This policy brief argues that while it is beneficial to explore novel plankton survey technology, it is essential that we also continue to maintain traditional long-term monitoring programmes to generate the necessary information to inform policy.Changes in plankton have important implications for the continued provision of ecosystem services, including supporting commercial fish stocks, carbon sequestration, and oxygen production. Such changes can only be detected by studying long-term, consistent plankton datasets which are needed to understand the pressures driving these changes and how we can manage them. Traditional long-term plankton monitoring relies on light microscopy to identify and count plankton taxa, with methods fully supported by national / international QA/QC standards and providing high quality trusted data. Novel technologies, including imaging and molecular methods, offer more efficient means of collecting some types of plankton data, filling targeted knowledge gaps left by traditional monitoring. However, these data are often semi-quantitative, lacking in QA/QC standards, and/or in taxonomic resolution. While these technologies are developed it remains critical to maintain the continuity of traditional plankton monitoring to inform policy assessments of important changes in biodiversity. Losing these time-series, many of which span multiple decades, would impair our ability to detect important change in pelagic habitats, as most changes cannot be detected from short-term data. This would also accelerate the loss of taxonomic expertise, already under threat globally, diminishing our UK skill-base. Novel technologies should be explored in parallel to traditional monitoring, as they can provide complementary data to support policy assessments and research, however, it is important that we do not attempt to replace traditional monitoring with new technology before it has been thoroughly integrated into long-term monitoring programmes.This project was funded by the Department for Environment, Food and Rural Affairs (Defra) as part of the marine arm of the Natural Capital and Ecosystem Assessment (NCEA) programme. The marine NCEA programme is leading the way in supporting Government ambition to integrate natural capital approaches into decision making for the marine environment. Find out more at https://www.gov.uk/government/publications/natural-capital-and-ecosystem-assessment-programme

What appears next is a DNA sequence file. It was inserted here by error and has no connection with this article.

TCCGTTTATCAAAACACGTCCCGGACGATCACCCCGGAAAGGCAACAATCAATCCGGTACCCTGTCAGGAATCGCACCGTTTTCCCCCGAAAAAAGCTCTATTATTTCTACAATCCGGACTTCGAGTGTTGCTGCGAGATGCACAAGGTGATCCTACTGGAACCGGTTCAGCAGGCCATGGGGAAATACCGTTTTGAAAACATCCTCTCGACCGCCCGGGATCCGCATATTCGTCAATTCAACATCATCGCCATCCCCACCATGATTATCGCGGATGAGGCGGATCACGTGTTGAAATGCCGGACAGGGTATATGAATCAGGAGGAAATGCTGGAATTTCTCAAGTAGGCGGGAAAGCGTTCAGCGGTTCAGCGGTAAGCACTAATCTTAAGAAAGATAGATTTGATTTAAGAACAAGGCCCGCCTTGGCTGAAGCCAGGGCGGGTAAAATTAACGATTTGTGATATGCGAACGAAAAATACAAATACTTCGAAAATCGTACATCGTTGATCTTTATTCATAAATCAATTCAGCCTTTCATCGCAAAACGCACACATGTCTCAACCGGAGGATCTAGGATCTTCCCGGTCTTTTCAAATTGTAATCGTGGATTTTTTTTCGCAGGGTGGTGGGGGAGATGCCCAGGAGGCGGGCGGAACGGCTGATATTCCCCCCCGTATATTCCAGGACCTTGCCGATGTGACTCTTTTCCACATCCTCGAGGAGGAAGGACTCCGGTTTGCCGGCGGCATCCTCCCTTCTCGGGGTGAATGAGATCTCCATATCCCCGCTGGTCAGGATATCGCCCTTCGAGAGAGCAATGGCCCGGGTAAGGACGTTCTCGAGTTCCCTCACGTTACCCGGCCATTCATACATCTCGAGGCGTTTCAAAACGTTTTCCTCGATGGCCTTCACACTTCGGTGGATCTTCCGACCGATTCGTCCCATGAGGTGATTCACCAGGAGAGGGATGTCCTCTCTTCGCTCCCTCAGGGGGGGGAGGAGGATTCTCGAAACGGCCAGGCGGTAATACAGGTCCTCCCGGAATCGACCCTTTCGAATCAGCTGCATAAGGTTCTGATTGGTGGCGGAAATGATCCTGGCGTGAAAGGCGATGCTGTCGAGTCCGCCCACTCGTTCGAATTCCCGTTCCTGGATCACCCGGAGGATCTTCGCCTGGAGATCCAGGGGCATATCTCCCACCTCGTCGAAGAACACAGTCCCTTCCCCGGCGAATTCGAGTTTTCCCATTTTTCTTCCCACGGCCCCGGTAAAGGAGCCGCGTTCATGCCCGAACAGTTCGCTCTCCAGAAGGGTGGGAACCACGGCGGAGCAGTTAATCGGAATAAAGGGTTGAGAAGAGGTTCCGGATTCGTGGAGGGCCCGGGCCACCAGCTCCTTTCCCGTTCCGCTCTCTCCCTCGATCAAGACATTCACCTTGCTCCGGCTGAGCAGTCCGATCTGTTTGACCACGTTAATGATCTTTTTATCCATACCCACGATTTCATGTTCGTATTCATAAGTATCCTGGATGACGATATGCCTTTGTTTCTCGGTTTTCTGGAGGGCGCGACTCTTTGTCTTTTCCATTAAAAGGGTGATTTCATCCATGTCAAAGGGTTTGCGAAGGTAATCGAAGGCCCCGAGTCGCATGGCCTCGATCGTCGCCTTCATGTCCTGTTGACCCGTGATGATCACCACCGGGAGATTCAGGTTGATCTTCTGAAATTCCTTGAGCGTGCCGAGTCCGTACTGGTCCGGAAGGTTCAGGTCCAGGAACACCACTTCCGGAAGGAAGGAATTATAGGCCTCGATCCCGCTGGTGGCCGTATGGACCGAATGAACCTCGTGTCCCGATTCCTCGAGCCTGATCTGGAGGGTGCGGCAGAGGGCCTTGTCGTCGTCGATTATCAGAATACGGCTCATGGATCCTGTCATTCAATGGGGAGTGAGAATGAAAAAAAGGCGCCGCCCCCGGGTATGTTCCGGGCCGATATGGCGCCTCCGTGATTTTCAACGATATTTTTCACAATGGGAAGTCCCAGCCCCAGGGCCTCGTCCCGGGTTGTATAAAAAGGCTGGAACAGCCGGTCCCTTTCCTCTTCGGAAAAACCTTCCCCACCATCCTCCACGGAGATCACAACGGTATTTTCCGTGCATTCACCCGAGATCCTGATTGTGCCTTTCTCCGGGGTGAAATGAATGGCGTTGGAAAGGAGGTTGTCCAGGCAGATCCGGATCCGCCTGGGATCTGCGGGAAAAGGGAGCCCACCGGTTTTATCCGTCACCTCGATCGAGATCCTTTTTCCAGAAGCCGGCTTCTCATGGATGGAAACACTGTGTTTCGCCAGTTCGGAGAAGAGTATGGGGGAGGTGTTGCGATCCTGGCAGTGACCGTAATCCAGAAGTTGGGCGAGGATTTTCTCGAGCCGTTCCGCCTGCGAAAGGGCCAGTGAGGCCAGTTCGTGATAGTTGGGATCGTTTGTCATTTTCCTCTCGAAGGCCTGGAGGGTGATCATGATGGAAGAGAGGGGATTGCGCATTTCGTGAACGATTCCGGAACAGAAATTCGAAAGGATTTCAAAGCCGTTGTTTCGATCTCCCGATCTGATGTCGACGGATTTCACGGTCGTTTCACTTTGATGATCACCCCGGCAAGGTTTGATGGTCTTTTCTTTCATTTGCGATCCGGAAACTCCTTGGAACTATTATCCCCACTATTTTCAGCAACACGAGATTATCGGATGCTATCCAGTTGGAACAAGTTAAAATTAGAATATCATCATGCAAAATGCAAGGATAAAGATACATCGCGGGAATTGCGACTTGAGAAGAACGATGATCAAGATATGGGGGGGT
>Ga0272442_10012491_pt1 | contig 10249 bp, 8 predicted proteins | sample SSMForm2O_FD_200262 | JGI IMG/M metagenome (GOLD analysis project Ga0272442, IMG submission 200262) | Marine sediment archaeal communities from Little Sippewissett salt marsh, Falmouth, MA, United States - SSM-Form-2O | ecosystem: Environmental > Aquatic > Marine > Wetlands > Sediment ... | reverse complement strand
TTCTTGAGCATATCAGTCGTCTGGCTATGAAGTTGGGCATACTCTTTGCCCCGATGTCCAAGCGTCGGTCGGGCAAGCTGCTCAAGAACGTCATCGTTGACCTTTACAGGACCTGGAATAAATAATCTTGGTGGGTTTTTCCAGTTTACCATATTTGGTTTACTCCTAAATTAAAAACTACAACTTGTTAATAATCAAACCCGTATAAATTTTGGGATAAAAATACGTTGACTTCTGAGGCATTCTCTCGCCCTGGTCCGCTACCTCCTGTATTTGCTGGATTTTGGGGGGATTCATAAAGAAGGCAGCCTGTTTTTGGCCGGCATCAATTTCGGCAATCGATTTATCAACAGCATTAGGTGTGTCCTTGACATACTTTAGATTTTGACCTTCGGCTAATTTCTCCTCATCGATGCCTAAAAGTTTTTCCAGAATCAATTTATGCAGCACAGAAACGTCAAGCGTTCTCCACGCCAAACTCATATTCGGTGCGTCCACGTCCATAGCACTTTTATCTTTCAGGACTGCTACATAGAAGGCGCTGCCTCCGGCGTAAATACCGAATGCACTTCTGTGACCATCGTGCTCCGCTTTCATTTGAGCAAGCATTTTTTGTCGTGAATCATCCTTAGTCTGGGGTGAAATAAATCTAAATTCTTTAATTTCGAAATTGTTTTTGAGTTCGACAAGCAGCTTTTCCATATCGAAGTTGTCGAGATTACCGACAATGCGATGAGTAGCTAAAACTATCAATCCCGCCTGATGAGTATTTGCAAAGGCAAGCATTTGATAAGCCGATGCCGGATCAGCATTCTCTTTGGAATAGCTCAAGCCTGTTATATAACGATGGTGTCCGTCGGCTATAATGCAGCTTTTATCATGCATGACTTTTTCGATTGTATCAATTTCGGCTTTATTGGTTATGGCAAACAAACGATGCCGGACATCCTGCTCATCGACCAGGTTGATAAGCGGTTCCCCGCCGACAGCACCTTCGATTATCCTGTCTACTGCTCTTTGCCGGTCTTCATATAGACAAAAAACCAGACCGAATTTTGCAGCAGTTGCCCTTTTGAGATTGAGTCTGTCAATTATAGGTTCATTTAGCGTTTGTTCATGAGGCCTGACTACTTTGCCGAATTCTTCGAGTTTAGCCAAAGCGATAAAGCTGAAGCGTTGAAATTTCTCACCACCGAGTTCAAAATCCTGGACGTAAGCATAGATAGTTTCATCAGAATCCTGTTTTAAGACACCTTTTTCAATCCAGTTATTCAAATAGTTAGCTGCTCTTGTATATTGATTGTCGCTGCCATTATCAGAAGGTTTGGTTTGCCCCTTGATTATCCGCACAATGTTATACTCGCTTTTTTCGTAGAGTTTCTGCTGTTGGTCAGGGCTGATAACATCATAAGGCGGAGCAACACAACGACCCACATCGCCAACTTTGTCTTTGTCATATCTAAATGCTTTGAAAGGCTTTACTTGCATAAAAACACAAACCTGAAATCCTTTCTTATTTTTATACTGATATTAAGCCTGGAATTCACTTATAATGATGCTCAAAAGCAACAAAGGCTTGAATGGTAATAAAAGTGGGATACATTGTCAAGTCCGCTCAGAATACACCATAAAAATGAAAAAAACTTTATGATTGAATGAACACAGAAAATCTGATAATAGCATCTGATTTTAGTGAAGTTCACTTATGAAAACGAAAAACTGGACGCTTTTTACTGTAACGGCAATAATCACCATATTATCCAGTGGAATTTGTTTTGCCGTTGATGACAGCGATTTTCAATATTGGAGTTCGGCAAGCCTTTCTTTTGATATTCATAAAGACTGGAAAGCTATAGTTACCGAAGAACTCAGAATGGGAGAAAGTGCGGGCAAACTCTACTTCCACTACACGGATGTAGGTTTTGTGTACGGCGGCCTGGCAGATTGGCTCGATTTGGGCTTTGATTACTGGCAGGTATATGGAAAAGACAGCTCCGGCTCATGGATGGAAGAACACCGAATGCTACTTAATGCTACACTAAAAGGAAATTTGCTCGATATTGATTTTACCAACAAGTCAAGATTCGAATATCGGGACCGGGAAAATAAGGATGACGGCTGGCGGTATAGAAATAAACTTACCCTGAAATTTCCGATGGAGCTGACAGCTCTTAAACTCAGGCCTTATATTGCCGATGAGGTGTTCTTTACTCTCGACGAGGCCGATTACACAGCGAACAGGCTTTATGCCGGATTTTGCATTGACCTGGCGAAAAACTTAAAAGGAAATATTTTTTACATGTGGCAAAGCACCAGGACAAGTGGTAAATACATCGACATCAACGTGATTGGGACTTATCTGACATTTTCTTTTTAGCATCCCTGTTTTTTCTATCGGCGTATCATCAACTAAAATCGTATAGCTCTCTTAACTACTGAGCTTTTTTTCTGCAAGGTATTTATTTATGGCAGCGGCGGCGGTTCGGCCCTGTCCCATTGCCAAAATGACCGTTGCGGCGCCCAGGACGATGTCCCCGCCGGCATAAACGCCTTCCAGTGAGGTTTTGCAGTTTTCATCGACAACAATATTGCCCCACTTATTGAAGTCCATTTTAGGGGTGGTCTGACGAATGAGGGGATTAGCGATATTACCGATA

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Organisational Unit

School of Biological and Marine Sciences


Defra, mNCEA, natural capital, NCEA, plankton, plankton monitoring